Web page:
“I would encourage people to try to be creative about how they honor the Sacred Triduum. Gather flowers, branches, or greenery for inside. Light candles. Set up a corner in your home with sacred images including members of your family you’re not able to share physical space with right now. Before meals, make your dining area festive with a table cloth and your nicest place settings ...Whether alone or with others, ritualize your meals.”

How Catholics can be inspired by art during Holy Week

Denver, Colo., Apr 9, 2020 / 02:01 pm (CNA).- As churches and museums remain closed, Catholic artists have encouraged people to be inspired this Holy Week by finding beauty online or even attempting to create projects themselves.

Andrew Julo is the director and curator for the Verostko Center for the Arts at Saint Vincent College in Latrobe, Pennsylvania. He told CNA that Catholics should look for both familiar and new pieces of art that flow with the narrative of Holy Week.

He said, for example, Catholics should dwell on art that relates to Christ washing the disciples’ feet, the Passion of Good Friday, or the Resurrection on Easter. He said people may also find art depicting pandemics to express solidarity with those who have died of COVID-19.

“Find images that correspond with the days of Holy Week, assemble your own digital exhibition and share it online. While the majority of these digital reproductions can never substitute the experience of seeing the original work in person, they still possess an ability to move our minds and hearts,” he said.

According to the New York Times, the coronavirus has infected over 1.4 million people and killed over 83,000. In response, many international leaders have placed their countries on lockdown, halting church services, artistic entertainment, and numerous businesses.

He pointed to the recent actions from museums around the world who have begun to offer virtual tours online to engage people in art. He suggested viewers take their time in viewing the art and expand the images to the maximum space on the screen to minimize the distractions from ads and other pictures.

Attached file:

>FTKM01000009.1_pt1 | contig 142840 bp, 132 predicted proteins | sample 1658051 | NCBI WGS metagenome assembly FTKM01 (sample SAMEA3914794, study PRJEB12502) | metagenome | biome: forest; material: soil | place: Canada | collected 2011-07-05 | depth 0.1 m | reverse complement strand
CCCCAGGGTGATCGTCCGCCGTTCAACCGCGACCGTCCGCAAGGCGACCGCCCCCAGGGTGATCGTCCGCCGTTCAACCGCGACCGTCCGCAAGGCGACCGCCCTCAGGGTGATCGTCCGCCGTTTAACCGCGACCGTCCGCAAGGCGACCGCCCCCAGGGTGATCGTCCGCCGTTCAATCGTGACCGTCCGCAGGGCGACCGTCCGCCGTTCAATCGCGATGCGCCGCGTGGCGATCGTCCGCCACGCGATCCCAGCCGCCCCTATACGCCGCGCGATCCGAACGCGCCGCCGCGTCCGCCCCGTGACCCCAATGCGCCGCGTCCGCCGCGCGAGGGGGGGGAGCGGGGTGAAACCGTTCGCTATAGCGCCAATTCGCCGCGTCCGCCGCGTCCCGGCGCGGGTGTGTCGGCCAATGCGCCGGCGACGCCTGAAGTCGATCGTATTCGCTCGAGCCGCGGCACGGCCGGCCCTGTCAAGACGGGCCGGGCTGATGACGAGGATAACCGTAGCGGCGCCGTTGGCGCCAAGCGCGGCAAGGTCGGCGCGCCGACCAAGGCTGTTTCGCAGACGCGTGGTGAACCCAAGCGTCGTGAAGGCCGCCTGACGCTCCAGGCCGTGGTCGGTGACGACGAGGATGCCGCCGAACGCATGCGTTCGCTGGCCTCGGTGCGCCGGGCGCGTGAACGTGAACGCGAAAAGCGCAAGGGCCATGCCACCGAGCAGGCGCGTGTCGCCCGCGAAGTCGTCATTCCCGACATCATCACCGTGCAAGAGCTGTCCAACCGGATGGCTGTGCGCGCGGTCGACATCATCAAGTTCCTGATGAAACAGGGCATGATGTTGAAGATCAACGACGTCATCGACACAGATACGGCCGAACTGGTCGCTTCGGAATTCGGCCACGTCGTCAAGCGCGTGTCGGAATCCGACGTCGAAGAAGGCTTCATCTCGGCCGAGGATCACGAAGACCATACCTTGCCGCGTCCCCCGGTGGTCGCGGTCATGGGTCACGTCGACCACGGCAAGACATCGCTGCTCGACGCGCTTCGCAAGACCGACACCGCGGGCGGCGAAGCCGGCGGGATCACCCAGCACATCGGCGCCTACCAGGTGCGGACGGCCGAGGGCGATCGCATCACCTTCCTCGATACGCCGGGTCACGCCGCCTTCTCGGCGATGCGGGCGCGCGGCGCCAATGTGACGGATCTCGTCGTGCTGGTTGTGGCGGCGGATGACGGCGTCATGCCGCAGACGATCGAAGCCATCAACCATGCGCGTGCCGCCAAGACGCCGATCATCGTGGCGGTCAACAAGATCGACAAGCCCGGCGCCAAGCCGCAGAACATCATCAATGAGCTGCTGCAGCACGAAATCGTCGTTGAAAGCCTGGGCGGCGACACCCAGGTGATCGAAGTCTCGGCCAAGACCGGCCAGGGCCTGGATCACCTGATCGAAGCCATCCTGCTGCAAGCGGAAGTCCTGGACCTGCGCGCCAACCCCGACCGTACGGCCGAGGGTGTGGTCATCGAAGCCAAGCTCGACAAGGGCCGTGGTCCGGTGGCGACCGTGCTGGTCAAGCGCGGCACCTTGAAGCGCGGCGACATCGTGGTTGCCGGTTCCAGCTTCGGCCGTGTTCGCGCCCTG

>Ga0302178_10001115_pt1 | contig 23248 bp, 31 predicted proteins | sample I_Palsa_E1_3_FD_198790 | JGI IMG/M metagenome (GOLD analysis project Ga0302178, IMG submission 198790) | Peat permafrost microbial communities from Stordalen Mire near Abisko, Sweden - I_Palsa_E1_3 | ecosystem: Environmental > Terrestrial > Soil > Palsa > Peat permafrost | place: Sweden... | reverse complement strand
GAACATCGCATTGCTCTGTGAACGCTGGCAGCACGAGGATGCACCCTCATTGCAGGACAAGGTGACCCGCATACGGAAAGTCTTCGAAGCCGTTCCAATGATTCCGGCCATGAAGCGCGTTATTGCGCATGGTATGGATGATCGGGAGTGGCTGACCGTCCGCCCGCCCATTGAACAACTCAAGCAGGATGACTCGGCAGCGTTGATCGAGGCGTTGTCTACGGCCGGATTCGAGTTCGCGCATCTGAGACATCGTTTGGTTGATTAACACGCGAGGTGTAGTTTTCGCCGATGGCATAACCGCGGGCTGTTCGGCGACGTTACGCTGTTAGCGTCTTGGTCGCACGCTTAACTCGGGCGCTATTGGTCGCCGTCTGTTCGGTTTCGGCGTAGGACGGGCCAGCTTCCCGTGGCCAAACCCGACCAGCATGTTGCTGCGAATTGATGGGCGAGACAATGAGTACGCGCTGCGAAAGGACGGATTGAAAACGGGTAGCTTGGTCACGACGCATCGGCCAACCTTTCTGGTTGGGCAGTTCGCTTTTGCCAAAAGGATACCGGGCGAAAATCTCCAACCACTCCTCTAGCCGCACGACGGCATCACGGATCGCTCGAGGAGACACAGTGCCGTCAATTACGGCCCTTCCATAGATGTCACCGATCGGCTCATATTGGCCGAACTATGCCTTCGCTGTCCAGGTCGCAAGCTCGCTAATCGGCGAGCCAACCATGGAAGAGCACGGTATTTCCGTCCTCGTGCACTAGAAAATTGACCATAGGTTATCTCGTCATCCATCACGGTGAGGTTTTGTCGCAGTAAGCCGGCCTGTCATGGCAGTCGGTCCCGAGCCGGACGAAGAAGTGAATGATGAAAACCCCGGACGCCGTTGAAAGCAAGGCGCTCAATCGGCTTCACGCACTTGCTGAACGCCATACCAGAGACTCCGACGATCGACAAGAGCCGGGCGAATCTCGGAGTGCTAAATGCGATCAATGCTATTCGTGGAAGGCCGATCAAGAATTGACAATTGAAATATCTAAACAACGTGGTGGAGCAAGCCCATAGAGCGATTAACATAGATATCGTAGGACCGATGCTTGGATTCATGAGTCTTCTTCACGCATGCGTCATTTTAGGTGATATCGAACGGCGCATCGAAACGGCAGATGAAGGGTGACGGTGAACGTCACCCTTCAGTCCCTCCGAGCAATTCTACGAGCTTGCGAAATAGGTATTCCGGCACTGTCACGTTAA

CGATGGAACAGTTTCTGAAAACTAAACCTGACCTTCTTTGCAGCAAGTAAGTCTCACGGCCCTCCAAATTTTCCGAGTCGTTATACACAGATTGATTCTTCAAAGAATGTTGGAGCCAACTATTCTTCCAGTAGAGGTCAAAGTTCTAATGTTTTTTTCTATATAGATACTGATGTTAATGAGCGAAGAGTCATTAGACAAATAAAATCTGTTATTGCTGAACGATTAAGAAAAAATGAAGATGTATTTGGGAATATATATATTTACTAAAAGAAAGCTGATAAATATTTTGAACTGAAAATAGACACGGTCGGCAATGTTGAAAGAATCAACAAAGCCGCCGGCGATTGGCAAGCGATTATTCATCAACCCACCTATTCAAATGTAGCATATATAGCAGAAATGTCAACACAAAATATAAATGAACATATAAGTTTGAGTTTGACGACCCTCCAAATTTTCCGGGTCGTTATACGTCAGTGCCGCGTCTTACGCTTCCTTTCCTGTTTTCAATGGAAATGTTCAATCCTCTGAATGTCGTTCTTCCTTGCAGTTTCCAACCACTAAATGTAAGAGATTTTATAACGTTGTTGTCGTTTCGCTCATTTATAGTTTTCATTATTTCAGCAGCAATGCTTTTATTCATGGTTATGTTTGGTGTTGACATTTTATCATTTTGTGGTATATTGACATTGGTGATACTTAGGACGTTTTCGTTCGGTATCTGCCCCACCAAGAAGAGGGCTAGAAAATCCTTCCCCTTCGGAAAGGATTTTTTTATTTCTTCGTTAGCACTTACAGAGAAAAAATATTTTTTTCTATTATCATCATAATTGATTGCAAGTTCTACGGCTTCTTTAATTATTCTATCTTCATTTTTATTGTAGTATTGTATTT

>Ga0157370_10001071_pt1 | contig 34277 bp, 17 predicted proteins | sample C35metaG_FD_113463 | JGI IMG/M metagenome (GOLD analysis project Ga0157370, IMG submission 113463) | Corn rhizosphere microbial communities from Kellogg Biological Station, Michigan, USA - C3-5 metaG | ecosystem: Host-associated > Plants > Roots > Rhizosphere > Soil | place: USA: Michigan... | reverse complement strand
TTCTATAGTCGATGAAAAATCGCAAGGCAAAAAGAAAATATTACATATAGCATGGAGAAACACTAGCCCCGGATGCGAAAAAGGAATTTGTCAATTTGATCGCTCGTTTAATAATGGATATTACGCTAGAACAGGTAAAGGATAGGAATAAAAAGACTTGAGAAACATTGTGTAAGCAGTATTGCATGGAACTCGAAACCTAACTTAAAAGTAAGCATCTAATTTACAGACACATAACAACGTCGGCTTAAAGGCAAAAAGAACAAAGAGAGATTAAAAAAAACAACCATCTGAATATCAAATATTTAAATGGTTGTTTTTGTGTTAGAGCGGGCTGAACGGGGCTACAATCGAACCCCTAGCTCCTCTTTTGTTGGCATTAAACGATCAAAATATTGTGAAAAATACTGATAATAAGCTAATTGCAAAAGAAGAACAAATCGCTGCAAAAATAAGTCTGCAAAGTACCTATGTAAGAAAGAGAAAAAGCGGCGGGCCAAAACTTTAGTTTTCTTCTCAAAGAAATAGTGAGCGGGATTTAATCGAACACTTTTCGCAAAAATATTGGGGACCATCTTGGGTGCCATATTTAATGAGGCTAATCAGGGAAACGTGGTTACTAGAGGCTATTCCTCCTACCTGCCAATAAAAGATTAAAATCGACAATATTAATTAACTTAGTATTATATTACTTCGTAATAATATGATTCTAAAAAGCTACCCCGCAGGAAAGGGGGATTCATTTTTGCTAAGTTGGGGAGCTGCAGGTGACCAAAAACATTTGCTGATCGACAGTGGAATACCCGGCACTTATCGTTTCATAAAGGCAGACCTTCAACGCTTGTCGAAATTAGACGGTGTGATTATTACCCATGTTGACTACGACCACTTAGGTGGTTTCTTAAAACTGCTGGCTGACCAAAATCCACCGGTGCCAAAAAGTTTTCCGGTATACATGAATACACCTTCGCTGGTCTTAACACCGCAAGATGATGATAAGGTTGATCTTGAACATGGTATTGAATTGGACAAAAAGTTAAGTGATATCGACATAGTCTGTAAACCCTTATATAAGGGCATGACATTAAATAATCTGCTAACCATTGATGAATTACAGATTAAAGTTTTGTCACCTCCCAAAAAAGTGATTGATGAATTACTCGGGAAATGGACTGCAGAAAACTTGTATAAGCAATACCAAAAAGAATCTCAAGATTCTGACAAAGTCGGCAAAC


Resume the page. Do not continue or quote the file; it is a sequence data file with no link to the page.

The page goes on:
“There's lots of museums throughout the world that are looking to connect with their audiences by sharing their exhibitions, posing questions on social media, and asking folks at home to spend more time looking closely at works of art in their collections,” he said.

Virtual tours of Catholic art, such as pieces by Raphael, Botticelli, da Vinci, Crivelli, and Caravaggio, are being offered for free online through several museums. Among others, a virtual tour may be accessed to view paintings within the Metropolitan Museum in New York, Uffizi Gallery in Florence, Musée d’Orsay in Paris, and National Gallery in London.

For Holy Week, Julo suggested that Catholics view Ford Brown’s Jesus Washing Peter’s Feet; Matthias Grünewald’s Isenheim Altarpiece, which depicts a mangled Christ; and Exsultet scrolls. He said the website of the British Library includes a beautiful example used at the Benedictine Abbey of Montecassino during the 11th century.

“Grünewald imaged Christ with the same lesions that afflicted patients who were dying from the disfiguring disease of ergotism. Here, Christ’s body reminds us of the importance and fragility of our physical being. With so many individuals throughout the world suffering from COVID-19, an image of the crucifixion this year prompts us to remember these infirmities with greater attention,” he said.

David Clayton, an artist and a writer who runs The Way of Beauty, has emphasized the importance of using images in collaboration with prayer. He told CNA that visio divina, “divine seeing,” is a powerful tool alongside liturgical readings, scripture, and the daily office.

“I think the experience that's going to bear fruit is one of prayer and a pattern of prayer that has the liturgical piety at its heart,” he said. “Then have satellites around that of Catholic devotions, many of which engage with visual imagery.”

He stressed three periods of art that promote authentic beauty – iconography, Gothic, and the Baroque.

He pointed to pieces by Gregory Kroug, a Russian monk and early 20th-century iconographer of the Eastern Orthodox Church; the Madonna and Child by the Gothic painter Duccio; and The Virgin in Prayer by Sassoferrato. He also drew attention to Princeton University, which has recently cataloged images online of icons from Saint Catherine’s Monastery at Mount Sinai.

Gwyneth Thompson-Briggs, a sacred artist who creates custom religious art for homes and churches, discussed with CNA the importance of sacred art as a means to more fully engage in truth. She said art is particularly impactful because humans are both physical and spiritual beings.

“We're made of body and spirit, and, so because of that, the things that we come in contact within a physical world really do affect our soul,” she said.

“It's through the visible that we are able to approach the invisible. So the experience of tactile beauty is a hint of the supernatural beauty that we'll be encountering in heaven. I think Thomas Aquinas says that beauty is the attractive power of truth.”

She suggested that images be viewed slowly and alongside prayer, noting that it is important to allow the art time to open up to the viewer. She said, during the last Palm Sunday, she brought out books of Western art to help engage her children and herself.

“I was grabbing art history books in our living room and looking at great images of Western art from the Baroque and Renaissance and following through the entire Passion. Then looking at images of the agony in the garden or Christ before Pilate or the crowning of thorns,” she said.